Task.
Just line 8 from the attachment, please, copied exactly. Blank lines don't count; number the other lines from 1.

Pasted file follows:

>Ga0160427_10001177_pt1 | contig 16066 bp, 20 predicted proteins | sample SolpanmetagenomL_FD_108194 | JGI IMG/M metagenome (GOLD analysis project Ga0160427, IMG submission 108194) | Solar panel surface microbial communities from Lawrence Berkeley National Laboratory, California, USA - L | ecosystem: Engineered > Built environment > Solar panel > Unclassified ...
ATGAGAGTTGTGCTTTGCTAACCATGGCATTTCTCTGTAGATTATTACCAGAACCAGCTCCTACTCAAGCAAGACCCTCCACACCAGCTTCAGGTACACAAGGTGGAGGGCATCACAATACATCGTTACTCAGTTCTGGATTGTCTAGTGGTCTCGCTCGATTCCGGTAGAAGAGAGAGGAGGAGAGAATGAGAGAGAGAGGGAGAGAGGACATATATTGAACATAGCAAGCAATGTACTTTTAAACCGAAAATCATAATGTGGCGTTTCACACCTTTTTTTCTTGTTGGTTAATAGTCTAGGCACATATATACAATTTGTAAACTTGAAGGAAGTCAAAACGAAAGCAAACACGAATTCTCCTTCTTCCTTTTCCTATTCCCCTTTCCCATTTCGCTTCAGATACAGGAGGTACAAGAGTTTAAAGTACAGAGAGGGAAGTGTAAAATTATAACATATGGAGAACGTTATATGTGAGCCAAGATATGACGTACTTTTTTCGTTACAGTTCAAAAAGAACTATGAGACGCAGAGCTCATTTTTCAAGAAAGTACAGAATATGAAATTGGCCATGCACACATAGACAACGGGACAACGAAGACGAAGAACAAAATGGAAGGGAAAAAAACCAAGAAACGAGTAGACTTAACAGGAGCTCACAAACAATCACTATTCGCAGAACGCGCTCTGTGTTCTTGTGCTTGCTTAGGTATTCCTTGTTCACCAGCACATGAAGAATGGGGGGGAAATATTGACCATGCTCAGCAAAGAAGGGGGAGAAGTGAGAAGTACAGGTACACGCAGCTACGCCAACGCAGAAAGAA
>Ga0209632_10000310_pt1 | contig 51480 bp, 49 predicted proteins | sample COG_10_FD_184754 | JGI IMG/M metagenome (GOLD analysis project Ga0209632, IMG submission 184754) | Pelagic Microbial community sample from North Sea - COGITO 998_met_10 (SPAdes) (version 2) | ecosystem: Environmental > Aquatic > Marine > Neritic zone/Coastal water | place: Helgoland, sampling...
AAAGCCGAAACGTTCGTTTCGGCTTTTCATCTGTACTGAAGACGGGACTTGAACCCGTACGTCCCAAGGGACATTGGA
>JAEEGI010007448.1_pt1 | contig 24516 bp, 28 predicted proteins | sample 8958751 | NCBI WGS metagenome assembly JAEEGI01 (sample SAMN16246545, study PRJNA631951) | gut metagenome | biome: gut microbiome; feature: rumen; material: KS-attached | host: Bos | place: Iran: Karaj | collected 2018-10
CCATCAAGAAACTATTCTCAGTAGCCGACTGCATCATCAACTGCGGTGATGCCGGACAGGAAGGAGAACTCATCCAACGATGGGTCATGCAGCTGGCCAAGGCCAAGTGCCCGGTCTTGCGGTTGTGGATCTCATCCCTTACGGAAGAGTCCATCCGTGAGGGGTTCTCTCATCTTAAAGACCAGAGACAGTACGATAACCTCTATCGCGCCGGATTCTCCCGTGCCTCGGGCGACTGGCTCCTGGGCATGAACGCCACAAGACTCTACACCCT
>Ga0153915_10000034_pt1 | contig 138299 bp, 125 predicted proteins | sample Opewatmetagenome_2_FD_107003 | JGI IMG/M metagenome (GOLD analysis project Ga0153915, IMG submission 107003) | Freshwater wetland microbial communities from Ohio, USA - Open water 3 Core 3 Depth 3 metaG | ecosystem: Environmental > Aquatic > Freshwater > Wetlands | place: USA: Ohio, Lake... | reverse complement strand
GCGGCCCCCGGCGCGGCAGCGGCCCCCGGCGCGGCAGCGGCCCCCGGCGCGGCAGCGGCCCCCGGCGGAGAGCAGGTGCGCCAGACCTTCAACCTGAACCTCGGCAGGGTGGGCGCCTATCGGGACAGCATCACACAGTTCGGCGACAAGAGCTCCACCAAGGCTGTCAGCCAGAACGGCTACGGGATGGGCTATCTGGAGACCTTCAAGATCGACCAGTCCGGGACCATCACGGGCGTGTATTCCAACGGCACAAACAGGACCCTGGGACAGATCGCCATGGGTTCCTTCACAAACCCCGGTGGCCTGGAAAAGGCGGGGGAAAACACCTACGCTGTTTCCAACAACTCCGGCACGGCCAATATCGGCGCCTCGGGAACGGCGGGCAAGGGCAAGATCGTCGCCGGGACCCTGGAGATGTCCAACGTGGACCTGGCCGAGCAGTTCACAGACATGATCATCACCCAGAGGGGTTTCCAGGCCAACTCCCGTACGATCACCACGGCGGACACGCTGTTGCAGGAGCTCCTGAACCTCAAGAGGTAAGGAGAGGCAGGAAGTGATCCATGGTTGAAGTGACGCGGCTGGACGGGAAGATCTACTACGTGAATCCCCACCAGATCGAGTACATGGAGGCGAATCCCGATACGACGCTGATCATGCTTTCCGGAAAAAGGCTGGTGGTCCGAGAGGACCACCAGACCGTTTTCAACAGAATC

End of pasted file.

GCGGCCCCCGGCGCGGCAGCGGCCCCCGGCGCGGCAGCGGCCCCCGGCGCGGCAGCGGCCCCCGGCGGAGAGCAGGTGCGCCAGACCTTCAACCTGAACCTCGGCAGGGTGGGCGCCTATCGGGACAGCATCACACAGTTCGGCGACAAGAGCTCCACCAAGGCTGTCAGCCAGAACGGCTACGGGATGGGCTATCTGGAGACCTTCAAGATCGACCAGTCCGGGACCATCACGGGCGTGTATTCCAACGGCACAAACAGGACCCTGGGACAGATCGCCATGGGTTCCTTCACAAACCCCGGTGGCCTGGAAAAGGCGGGGGAAAACACCTACGCTGTTTCCAACAACTCCGGCACGGCCAATATCGGCGCCTCGGGAACGGCGGGCAAGGGCAAGATCGTCGCCGGGACCCTGGAGATGTCCAACGTGGACCTGGCCGAGCAGTTCACAGACATGATCATCACCCAGAGGGGTTTCCAGGCCAACTCCCGTACGATCACCACGGCGGACACGCTGTTGCAGGAGCTCCTGAACCTCAAGAGGTAAGGAGAGGCAGGAAGTGATCCATGGTTGAAGTGACGCGGCTGGACGGGAAGATCTACTACGTGAATCCCCACCAGATCGAGTACATGGAGGCGAATCCCGATACGACGCTGATCATGCTTTCCGGAAAAAGGCTGGTGGTCCGAGAGGACCACCAGACCGTTTTCAACAGAATC